With a large number of German immigrants, many measures were taken to ensure their allegiance, by distributing them across British America. It was suggested that German children be taught English and mixed with the English in attempts to assimilate them (Franklin, 1753). However, it is important to note that Franklin did not refuse entirely to accept the Germans. He proposed that Germans have their virtues and their frugality and industry are exemplary, and they contribute to the development and improvement of the country (Franklin, 1753). Thus, the only animosity that Franklin had towards Germans was that the Germans would outnumber them, making it difficult to preserve their language and customs or take over political leadership in future.

Protest against Chinese Immigrants

The discovery of Gold in California in 1848 lead to a massive influx of migrants hoping to make their fortunes (Sakia 259). Immigrants came to the goldfield from across the world leading to an increase of immigrant population from 15,000 in 1848 to 360,000 in 1860 (Sakia 259). The Chinese immigrated to California between 1849 and 1852, most of them young men who had signed contracts to work in the railroads and mines. In 1852, anti-Chinese sentiments developed leading to the restriction of Chinese immigration (Sakia 259). Miners and rail builders of European descent were angered because the Chinese were finding gold and given mining permits on what was rightfully theirs. Such a strong Anti-Chinese feeling made the Chinese intellectually and morally inferior because they were blamed for any ills within the community. The Chinese were robbed and hunt down to steal the rewards of their toil (Sakia 260). Despite the labor union outcry, the sentiments against the Chinese continued because the Chinese kept working for lower wages and taking potential jobs from the Native Americans (Sakia 260). Cultural stereotypes and differences such as gambling, prostitution, and opium smoking were some of the negative influences of the Chinese immigrants on American community. An ant-Chinese movement was developed to focus on Chinese already living in the US (Sakia 260) and the laws against emigration were passed to restrict Chinese immigrants to move to the United States. Most Chinese laborers left the US to return to their country (Sakia 260). The reproved of their rights despite their due credit for their richness and variety of their works of art (Sakia 261). The Chinese only came as traders or mechanics, but instead of following every honorable business of life, they received hostility from Native Americans.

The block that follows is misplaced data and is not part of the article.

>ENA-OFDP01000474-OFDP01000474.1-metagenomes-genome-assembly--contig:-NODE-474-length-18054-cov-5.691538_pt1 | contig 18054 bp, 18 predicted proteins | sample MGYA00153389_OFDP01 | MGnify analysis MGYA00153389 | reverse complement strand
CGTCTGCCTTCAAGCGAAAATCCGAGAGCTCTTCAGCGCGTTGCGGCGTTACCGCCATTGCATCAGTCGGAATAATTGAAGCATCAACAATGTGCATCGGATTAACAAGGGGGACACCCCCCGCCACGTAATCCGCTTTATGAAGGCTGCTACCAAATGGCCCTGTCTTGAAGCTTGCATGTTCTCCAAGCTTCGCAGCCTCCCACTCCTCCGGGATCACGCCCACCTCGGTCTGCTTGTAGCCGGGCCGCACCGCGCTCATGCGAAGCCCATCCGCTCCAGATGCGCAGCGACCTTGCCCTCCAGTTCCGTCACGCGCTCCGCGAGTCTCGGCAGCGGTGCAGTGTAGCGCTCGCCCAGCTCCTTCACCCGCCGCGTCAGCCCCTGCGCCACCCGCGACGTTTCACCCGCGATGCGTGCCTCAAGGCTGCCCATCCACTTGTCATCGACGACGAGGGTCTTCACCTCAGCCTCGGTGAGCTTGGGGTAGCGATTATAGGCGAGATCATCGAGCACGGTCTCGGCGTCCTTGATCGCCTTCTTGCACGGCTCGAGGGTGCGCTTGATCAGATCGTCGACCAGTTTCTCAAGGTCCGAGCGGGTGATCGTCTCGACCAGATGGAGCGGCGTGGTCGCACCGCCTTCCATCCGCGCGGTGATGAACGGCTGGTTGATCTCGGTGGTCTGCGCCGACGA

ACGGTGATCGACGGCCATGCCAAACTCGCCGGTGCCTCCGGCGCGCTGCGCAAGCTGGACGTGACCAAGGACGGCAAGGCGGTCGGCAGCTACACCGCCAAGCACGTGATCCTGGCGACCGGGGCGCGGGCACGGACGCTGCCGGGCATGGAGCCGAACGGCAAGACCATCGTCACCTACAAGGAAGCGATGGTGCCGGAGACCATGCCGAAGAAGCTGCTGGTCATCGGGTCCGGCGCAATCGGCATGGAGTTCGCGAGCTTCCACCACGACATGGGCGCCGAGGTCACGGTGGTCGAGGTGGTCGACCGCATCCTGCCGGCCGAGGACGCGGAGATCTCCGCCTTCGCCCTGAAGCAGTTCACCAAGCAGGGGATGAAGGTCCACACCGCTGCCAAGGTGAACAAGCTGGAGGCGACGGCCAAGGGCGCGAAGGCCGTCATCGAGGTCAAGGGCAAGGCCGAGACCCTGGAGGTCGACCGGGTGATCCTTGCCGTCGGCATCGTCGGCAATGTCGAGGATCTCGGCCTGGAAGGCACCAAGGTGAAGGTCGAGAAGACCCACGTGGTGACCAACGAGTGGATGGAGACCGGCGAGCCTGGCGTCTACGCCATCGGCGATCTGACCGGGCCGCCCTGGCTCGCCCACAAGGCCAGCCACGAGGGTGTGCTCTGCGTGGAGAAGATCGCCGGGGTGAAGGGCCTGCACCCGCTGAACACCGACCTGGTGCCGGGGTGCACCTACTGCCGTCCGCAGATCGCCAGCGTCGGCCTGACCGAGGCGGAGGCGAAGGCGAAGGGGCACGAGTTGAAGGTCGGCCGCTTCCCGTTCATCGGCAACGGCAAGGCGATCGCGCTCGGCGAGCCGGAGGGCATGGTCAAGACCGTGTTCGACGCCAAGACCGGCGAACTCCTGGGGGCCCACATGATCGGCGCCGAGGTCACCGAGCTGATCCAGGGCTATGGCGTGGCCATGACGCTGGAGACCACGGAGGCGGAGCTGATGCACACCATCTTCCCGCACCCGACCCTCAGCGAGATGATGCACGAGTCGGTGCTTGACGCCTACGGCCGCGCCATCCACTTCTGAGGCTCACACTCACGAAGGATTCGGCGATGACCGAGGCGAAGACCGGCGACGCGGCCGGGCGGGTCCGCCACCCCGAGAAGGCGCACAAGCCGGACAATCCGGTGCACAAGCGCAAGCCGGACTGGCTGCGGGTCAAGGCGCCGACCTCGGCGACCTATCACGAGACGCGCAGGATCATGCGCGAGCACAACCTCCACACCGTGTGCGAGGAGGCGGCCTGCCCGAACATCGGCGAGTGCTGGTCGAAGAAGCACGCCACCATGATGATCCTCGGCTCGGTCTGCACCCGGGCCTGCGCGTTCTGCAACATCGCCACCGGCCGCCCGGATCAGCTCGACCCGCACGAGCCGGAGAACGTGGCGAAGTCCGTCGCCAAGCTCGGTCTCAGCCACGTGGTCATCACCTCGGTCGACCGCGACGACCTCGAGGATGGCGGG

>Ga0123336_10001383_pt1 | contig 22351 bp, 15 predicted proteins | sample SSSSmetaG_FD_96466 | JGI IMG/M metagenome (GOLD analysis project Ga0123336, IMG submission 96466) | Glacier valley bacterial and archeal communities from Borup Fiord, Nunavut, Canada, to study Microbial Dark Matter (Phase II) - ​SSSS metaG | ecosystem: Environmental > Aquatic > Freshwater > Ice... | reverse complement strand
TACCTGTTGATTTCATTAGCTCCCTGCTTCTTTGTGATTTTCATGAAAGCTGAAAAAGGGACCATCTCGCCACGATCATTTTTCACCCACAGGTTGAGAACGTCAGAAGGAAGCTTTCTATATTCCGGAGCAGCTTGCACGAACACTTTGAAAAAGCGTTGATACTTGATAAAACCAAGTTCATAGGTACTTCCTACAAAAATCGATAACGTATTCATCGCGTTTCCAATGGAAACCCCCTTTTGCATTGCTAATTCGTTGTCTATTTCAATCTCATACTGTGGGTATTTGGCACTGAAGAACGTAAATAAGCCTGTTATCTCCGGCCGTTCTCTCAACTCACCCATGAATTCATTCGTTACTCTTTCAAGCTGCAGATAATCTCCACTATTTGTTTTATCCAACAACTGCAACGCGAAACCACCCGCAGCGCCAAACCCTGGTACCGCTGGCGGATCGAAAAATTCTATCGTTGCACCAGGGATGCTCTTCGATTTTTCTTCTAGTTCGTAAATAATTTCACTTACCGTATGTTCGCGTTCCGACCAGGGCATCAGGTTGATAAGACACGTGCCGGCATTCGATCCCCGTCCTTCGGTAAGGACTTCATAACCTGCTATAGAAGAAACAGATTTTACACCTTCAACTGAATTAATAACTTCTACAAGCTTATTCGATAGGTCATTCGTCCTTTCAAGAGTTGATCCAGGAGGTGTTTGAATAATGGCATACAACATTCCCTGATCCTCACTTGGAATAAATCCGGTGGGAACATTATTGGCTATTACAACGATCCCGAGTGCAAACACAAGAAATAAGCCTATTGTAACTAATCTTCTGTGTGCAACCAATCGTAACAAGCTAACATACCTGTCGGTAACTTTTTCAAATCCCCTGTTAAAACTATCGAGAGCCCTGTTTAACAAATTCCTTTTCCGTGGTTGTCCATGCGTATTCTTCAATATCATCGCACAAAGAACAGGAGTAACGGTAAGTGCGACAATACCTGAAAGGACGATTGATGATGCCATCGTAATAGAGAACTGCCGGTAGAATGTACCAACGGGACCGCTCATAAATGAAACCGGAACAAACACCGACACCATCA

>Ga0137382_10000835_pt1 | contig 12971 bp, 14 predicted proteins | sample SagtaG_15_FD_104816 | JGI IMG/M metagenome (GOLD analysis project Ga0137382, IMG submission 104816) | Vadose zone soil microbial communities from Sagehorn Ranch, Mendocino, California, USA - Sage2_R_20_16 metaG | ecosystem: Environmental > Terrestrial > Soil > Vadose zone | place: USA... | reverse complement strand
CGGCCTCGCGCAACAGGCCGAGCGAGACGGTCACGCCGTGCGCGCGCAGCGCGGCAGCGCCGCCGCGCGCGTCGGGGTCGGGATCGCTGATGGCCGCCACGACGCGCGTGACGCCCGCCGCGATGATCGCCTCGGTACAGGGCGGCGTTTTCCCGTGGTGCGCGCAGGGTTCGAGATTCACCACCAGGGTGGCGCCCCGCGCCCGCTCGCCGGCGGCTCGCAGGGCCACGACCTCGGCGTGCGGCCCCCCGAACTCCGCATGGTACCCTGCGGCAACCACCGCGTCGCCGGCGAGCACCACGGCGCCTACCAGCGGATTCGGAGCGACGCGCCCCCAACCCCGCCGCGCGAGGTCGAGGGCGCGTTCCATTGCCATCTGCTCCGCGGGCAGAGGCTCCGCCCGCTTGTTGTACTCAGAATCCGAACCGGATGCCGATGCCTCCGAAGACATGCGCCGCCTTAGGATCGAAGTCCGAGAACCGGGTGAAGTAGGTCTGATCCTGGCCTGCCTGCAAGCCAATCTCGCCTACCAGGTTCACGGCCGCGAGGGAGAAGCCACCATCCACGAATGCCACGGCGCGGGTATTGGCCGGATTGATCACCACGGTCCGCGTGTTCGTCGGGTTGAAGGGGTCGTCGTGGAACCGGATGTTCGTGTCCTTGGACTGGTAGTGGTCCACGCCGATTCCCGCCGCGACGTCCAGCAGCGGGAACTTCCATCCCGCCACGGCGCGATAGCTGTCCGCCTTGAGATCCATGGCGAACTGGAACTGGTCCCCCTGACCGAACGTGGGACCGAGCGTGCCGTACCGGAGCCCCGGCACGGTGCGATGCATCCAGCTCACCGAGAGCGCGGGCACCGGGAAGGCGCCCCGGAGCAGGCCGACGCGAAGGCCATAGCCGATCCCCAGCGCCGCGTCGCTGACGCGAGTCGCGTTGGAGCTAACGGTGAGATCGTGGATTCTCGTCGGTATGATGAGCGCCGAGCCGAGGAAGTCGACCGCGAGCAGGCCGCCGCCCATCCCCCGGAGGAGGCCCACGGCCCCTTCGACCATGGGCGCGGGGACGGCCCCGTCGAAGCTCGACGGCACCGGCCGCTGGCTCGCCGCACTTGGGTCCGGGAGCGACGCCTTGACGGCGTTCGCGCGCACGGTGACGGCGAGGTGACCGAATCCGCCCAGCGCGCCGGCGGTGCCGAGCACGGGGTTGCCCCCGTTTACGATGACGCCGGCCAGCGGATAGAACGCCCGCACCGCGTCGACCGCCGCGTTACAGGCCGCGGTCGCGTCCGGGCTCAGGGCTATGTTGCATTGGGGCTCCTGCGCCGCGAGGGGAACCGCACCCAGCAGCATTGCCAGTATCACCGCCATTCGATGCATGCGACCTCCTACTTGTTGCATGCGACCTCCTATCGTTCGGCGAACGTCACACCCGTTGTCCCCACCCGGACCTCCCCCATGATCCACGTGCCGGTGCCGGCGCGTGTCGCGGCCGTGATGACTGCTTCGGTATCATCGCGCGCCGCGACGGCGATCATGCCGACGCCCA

The Fear that Immigrants will Ruin American Inequality

With the effect of our democratic republican institutions, the benevolence and kindness shown to immigrants lead to the acts of public spirit, unwearied effort to lessen the obstacles by affording them both education and employment (Sakia 330). Migrants feel that equality is opened to all to rise in the same rank of independence in mind and condition, but the Americans feel ill-will, bitterness, and envy towards the wealthy and educated immigrants. Such a society in its two extremes should be knitted together by mutual interest and trust (Sakia 330).